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Celebrating Valentine’s Day in Poland Posted by on Feb 14, 2017 in Calendar, Culture, Holidays

Valentine’s Day (Walentynki) is one of the most romantic days of the year celebrated in many countries including Poland on February 14. Poles were quick to adopt Western-style celebrations of Valentine’s Day and nowadays it’s as popular in Poland as anywhere else. And with this special day just around the corner, let’s see how Poles celebrate Walentynki!

Valentine’s Day in Poland celebrated with intense joy and excitement but Poland never gets exhausted with it because the event is very economically celebrated there. Roses (róże), chocolates (czekoladki), candies (cukierki) and cards (kartki) are the most beloved gifts for the romantic occasion for polish people.

People give flower bouquets (bukiety kwiatów), rings (pierścionki), perfumes (perfumy), chocolate candies (czekoladowe słodkości) and gift baskets (kosze upominkowe) to their sweethearts while women give electronic gadgets (elektroniczne gadżety), perfumes, clothes (ubrania) as their valentine gifts. Couples take small trips to country side because Poland is known for its pictorial and charming landscape. Visit in sea or mountain resorts for celebrating the romantic spirit of the Valentine’s Day is also common .The Valentine fever is intense in polish that one can find boys and girls taking vows of love and exchanging gifts on polish restaurants and resorts, on this day. And, like in any other country, marriage proposals (oświadczyny) are popular on that night as well!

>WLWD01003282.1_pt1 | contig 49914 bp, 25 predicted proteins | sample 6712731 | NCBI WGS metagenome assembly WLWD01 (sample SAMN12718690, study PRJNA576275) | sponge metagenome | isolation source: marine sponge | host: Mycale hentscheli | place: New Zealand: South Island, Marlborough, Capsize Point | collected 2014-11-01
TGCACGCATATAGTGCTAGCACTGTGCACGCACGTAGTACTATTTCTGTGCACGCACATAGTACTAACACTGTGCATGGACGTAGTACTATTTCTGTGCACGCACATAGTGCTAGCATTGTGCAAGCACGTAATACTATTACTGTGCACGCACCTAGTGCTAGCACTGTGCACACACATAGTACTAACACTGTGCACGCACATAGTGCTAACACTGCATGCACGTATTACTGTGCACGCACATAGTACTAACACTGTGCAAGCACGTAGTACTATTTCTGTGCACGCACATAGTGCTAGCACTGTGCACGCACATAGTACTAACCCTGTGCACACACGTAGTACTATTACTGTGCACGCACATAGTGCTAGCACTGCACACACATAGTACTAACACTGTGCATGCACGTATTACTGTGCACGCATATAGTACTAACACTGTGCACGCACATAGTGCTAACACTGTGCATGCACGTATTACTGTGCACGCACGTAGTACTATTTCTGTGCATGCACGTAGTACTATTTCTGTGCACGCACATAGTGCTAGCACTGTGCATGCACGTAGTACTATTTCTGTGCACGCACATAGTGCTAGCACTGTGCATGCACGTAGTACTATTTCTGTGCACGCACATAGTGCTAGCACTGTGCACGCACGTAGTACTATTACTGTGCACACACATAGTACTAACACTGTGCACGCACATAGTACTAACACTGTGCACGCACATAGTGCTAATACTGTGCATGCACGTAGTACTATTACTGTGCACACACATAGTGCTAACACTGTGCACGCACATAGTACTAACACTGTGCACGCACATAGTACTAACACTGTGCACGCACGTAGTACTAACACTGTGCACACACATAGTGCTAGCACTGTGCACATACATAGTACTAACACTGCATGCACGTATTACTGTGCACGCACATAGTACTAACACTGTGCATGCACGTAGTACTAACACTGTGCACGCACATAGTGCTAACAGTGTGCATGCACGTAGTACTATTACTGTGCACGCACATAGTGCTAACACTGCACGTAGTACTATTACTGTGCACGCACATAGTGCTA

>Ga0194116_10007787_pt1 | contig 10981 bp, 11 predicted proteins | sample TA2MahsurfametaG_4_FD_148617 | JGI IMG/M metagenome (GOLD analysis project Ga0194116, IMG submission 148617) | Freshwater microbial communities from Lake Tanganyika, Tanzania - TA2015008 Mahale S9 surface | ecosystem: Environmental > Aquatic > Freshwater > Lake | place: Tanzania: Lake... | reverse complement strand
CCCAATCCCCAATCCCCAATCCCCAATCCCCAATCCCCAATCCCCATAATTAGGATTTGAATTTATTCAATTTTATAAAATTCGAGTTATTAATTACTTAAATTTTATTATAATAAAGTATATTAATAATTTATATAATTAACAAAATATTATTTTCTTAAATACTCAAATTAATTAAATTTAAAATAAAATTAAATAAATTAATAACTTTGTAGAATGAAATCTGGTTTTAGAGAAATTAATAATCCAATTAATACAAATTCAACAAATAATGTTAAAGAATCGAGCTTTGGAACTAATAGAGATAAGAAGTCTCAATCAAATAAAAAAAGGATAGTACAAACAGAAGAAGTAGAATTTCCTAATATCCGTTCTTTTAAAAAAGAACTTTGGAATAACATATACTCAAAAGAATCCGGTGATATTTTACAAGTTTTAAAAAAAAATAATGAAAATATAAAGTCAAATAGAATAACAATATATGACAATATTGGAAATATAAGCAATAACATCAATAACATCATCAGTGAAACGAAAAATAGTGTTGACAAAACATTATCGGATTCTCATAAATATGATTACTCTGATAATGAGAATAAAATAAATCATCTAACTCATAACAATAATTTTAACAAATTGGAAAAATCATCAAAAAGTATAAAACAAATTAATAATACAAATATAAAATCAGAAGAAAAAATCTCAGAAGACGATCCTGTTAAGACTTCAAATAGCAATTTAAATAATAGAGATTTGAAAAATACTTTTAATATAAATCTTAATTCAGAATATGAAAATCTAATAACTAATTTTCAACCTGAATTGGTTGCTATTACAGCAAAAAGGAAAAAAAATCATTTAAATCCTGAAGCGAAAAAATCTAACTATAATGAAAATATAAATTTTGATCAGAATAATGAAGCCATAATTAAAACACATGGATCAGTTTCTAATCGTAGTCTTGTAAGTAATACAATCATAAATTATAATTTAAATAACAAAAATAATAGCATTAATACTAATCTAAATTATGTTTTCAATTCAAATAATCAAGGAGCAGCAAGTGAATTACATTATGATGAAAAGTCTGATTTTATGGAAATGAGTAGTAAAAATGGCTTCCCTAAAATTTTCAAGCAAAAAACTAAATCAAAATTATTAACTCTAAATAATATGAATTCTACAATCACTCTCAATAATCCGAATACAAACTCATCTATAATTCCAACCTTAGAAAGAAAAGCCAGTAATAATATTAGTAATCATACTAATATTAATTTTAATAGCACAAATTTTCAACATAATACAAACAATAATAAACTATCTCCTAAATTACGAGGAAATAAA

Many Poles make a romantic pilgrimage of sorts to Chełmno, a small town about 30 miles northwest of Lódź along the Ner River, a tributary of the Warta River in today’s west-central Poland.  It is here that the relics of Saint Valentine, the patron saint of lovers, have been preserved for several hundred years in the local parish church. Dubbed “the lover’s city” or miasto zakochanych , couples visit Chełmno to pray to the saint for a happy marriage. The main square becomes a virtual fairyland when a huge electronic heart is lit to glow in the night. The festivities end with a glorious fireworks display.

❤️❤️❤️❤️❤️

 

 

 

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About the Author:Kasia

My name is Kasia Scontsas. I grew up in Lublin, Poland and moved to Warsaw to study International Business. I have passion for languages: any languages! Currently I live in New Hampshire. I enjoy skiing, kayaking, biking and paddle boarding. My husband speaks a little Polish, but our daughters are fluent in it! I wanted to make sure that they can communicate with their Polish relatives in our native language. Teaching them Polish since they were born was the best thing I could have given them! I have been writing about learning Polish language and culture for Transparent Language’s Polish Blog since 2010.